As a consequence, we conclude that $$\mathrm{Inn}(G)=G/Z(G)$$ must already be all of $$D_5$$ (since it cannot be cyclic). Following a comment from Derek Holt, we can then already conclude that $$Z:=Z(G)$$ cannot have any elements of order $$2$$: Indeed, since $$G/Z$$ has a subgroup of index $$2$$, this would give rise to a nontrivial homomorphism $$\phi:G/Z \to Z$$, which in turn induces the (central) automorphism $$\psi:G\to G, g\mapsto g\phi(gZ).$$ Now, it is known (or in any case easy to check) that $$\psi$$ must centralize all inner automorphisms. In our case, this is impossible, since $$D_5$$ has a trivial center.

Now, I claim that we may therefore express $$G$$ as a semidirect product $$C_5\rtimes H$$ for some abelian group $$H$$ with at most one element of order $$2$$. To see this, we start by picking any element $$x$$ that generates the $$C_5$$ in the quotient $$G/Z$$. Likewise, let $$s$$ be any element that maps to a reflection in $$D_5$$. These two elements must then satisfy $$sxs^{-1}=zx^{-1}$$ for some central $$z\in Z$$. Now, the element $$y=x^2z^{-1}$$ also generates the $$C_5$$ in $$G/Z$$ but now satisfies $$sys^{-1}=y^{-1}$$. As a consequence, the subgroup $$\langle y\rangle$$ is normal in $$G$$. Moreover, since $$y^5$$ is central, we must have $$y^5=s y^5 s^{-1}=y^{-5},$$ so that $$y^{10}=1$$. Since $$Z$$ has no $$2$$-torsion, we must have $$y^5=1$$ already so that $$y$$ generates a normal $$C_5$$ in $$G$$. Taking $$H=\langle Z,s\rangle$$, we find our decomposition $$G=C_5\rtimes H$$ (as the two subgroups clearly have trivial intersection). Since the center $$Z$$ is of index $$2$$ in $$H$$, the assertion about elements of order $$2$$ also follows immediately. Notationally, we can therefore write elements of $$G$$ conveniently as pairs $$(n,h)$$ with $$n\in \mathbb{Z}/5\mathbb{Z}$$ and $$h\in H$$, where two pairs multiply as $$(n,h)\cdot(n',h')=(n+\sigma(h)n',hh').$$ Here, $$\sigma:H\to \{\pm 1\}$$ is the unique nontrivial homomorphism with kernel $$Z$$ (and we continue to write $$H$$ multiplicatively).

Now, it is not hard to check that the map $$\psi:G\to G, (n,h)\mapsto (-n,h^{-1})$$ defines an automorphism of $$G$$ (note that this is not the inversion map, which does not give an automorphism!).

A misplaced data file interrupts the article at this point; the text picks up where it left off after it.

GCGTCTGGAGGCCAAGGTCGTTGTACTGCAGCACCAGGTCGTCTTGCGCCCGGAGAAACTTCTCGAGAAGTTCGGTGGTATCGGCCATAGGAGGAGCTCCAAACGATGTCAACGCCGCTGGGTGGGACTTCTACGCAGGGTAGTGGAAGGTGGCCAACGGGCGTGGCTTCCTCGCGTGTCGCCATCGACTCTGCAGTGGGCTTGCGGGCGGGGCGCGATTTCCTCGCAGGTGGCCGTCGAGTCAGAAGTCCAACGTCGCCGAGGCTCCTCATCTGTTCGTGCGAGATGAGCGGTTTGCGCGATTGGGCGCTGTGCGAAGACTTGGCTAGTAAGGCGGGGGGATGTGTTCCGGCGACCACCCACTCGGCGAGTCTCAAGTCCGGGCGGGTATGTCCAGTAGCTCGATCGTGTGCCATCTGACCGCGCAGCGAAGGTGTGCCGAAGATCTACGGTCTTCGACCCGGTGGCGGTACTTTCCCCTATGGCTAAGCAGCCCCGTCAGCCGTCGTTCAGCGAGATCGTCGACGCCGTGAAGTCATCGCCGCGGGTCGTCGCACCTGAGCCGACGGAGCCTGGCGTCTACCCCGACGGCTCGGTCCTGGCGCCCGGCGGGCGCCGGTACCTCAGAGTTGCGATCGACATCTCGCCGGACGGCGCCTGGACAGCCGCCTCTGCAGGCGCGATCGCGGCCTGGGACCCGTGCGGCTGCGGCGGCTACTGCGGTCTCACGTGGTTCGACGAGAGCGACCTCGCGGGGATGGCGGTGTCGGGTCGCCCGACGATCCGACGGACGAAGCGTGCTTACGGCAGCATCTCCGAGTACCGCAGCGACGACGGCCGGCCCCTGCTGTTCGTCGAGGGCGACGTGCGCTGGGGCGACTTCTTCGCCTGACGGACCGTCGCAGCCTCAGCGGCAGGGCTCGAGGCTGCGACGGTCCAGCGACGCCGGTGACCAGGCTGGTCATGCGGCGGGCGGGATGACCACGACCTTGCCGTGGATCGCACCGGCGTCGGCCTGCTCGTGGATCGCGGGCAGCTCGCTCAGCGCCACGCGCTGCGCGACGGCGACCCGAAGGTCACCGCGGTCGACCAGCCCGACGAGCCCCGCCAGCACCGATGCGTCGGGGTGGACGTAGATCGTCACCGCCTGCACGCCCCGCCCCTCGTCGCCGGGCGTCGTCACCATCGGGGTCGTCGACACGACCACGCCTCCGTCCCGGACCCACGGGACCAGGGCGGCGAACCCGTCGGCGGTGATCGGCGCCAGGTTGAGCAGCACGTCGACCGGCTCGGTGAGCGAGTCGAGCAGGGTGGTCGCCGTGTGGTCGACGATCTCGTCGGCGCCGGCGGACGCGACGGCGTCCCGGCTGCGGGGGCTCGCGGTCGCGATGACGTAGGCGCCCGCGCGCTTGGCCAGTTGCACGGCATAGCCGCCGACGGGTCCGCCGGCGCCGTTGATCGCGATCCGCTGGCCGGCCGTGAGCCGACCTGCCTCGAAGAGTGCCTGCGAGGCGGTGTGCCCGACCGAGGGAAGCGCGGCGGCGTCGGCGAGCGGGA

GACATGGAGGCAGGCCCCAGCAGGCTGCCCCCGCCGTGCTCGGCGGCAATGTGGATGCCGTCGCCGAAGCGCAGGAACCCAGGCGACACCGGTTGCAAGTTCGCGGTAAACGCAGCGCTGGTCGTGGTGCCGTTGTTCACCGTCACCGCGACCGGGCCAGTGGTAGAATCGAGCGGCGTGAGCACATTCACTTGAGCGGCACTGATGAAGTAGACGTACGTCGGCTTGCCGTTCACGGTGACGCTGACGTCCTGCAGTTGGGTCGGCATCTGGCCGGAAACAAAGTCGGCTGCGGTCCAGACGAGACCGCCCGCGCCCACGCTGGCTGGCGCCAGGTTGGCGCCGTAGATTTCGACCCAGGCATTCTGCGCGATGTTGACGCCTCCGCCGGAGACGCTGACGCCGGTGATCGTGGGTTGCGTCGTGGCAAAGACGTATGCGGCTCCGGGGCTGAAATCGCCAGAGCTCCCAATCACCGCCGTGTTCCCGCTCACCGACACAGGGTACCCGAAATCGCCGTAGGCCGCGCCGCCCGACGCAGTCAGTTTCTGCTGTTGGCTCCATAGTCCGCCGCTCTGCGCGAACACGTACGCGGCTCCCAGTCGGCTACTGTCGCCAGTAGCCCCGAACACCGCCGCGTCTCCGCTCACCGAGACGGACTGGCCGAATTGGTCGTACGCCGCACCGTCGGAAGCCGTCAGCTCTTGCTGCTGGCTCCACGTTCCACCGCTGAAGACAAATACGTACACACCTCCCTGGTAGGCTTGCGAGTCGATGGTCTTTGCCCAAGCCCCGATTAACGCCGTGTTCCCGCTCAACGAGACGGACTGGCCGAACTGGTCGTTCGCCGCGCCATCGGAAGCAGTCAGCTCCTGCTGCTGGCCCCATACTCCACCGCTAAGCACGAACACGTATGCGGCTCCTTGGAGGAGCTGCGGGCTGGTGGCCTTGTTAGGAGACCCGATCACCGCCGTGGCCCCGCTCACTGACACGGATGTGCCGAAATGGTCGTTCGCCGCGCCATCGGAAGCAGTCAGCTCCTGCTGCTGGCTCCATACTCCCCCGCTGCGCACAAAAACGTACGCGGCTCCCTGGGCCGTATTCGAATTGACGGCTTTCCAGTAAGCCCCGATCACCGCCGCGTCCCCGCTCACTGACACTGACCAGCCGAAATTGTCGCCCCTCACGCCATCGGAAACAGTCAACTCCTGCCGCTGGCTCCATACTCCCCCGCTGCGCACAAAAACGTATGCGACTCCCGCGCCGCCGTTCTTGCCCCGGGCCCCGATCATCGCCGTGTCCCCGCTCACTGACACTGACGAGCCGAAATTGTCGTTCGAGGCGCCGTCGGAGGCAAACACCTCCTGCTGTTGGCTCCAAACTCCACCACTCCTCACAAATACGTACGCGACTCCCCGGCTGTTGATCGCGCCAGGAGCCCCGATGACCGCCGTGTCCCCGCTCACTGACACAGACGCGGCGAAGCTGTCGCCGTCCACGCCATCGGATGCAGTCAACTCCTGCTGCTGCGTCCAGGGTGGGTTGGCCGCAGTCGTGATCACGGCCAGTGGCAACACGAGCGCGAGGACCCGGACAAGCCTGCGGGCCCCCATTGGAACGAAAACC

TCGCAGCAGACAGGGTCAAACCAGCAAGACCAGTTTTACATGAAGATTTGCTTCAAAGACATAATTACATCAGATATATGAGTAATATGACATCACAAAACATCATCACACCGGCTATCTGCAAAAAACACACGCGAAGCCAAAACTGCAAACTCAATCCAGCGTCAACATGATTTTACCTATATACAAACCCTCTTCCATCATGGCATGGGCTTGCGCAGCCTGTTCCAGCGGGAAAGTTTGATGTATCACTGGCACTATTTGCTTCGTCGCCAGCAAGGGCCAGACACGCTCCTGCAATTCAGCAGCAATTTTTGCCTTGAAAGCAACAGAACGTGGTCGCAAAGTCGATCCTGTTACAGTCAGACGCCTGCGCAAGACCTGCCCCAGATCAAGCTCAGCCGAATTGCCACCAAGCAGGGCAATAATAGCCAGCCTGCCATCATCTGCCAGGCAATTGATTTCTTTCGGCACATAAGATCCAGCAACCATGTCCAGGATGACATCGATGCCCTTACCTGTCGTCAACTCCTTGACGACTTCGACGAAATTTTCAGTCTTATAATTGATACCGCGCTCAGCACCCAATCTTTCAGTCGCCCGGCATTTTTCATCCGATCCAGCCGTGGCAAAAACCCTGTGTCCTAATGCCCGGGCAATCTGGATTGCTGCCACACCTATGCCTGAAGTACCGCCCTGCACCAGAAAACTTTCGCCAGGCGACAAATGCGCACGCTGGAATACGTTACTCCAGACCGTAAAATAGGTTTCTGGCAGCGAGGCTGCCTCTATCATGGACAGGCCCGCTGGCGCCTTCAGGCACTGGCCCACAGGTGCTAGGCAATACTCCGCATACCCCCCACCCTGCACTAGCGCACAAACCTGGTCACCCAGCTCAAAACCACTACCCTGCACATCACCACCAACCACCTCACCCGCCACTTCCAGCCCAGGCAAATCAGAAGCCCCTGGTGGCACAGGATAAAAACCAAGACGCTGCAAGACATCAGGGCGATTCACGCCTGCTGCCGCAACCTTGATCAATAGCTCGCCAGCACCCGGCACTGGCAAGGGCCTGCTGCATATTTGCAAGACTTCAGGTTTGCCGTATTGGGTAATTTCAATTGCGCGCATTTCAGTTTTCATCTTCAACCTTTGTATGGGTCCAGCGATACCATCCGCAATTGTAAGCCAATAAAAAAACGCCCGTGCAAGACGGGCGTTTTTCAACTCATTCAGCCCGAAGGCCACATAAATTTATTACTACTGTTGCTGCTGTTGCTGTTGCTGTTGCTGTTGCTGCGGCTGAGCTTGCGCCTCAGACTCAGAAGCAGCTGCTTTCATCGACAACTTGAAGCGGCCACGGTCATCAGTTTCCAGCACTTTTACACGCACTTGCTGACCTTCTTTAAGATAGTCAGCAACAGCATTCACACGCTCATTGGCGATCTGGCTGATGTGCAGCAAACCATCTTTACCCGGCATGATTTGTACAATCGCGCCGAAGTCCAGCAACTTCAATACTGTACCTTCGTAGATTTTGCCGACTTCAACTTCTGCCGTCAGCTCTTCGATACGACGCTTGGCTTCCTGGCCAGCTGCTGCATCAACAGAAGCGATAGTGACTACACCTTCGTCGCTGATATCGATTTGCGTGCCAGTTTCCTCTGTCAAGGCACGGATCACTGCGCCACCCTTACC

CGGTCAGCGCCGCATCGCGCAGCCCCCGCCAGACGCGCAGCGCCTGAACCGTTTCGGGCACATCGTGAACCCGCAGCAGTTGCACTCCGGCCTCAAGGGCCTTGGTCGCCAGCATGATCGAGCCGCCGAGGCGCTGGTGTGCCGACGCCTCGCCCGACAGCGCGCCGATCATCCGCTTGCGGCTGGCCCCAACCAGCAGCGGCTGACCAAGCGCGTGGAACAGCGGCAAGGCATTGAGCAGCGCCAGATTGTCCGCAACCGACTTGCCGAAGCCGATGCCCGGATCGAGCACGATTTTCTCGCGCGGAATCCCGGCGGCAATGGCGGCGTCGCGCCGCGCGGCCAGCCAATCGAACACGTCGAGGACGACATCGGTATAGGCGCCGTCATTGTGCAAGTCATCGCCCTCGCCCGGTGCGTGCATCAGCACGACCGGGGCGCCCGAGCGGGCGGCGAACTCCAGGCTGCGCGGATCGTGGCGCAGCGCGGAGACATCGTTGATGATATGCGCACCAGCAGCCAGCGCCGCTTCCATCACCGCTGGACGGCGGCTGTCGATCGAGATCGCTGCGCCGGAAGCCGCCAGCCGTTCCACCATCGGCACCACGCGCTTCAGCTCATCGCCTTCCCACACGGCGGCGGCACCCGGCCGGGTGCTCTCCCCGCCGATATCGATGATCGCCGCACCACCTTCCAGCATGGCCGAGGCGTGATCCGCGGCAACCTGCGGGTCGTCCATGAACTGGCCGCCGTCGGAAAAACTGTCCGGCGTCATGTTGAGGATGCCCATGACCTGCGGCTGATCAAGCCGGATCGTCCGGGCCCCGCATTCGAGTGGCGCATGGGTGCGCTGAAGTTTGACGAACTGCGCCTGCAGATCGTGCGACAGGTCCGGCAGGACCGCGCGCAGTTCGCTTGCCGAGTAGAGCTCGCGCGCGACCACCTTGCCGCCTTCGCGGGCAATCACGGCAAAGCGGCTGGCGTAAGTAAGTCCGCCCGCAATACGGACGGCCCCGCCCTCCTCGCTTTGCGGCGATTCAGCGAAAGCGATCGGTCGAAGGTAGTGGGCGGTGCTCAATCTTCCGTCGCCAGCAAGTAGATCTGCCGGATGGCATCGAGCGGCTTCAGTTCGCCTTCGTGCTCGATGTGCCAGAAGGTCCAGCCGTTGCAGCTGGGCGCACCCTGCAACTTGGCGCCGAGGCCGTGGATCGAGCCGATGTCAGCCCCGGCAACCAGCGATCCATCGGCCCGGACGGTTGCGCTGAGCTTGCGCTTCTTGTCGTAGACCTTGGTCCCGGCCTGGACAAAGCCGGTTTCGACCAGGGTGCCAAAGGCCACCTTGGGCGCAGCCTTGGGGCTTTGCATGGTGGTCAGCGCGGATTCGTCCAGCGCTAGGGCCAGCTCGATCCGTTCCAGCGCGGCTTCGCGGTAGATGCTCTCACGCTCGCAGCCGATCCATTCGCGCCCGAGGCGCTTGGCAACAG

Is this automorphism inner? Well, using the multiplication formula above, we can immediately see that every inner automorphism must induce the identity on $$G/C_5$$. Therefore, the map I just gave can only be inner if every element of $$H$$ has order $$2$$. But, as we already observed above, $$H$$ has at most one such element! Hence, the only remaining possibility is that $$H=C_2$$, which leads to $$G=D_5$$. For this single remaining option, we can then calculate that $$\mathrm{Aut}(G)=C_5\rtimes C_4$$ to (finally!) squash any remaining possibility for such a group to exist.

• Thanks! elementary but impressive +1 Commented Jul 9 at 14:52
• One more question: in your answer the element $y=x^2 z^{-1}=xsx^{-1}s^{-1}$ is contained in $[G, G]$, and $G/\left<y\right> \cong H$ is abelian; since the whole group $G$ cannot be abelian, it follows that $\left<y\right>=[G,G]$, which coincides with Derek Holt's comment "$|[G,G]|=5$"! Is this mere coincidence, or you were actually making his comment more elementary? Commented Jul 10 at 3:48
• Good question! I don't know much about Schur multipliers, so I did not aim to follow Derek there. That being said, it is pretty clear from the outset that $y$ has to generate $[G,G]$, but I did not see that this group was necessarily of order $5$ before doing the calculations. Commented Jul 10 at 8:51
• This seems valid for all $D_n$ with $n\ge 5$ odd! And for $n=3$, it can prove that the only $G$'s to satisfy $\operatorname{Aut}(G)=D_3$ are $C_2 \times C_2$ and $D_3$ Commented Jul 10 at 10:55
• Sorry.. It is only valid for odd primes. When $n$ is not prime, $C_n$ can have more than one automorphism of order 2, thus $G=C_n\rtimes C_2$ cannot lead to $G=D_n$. It needs more argument when $n$ is composite (Edit: of course it's also valid for $n=p^e$) Commented Jul 11 at 2:00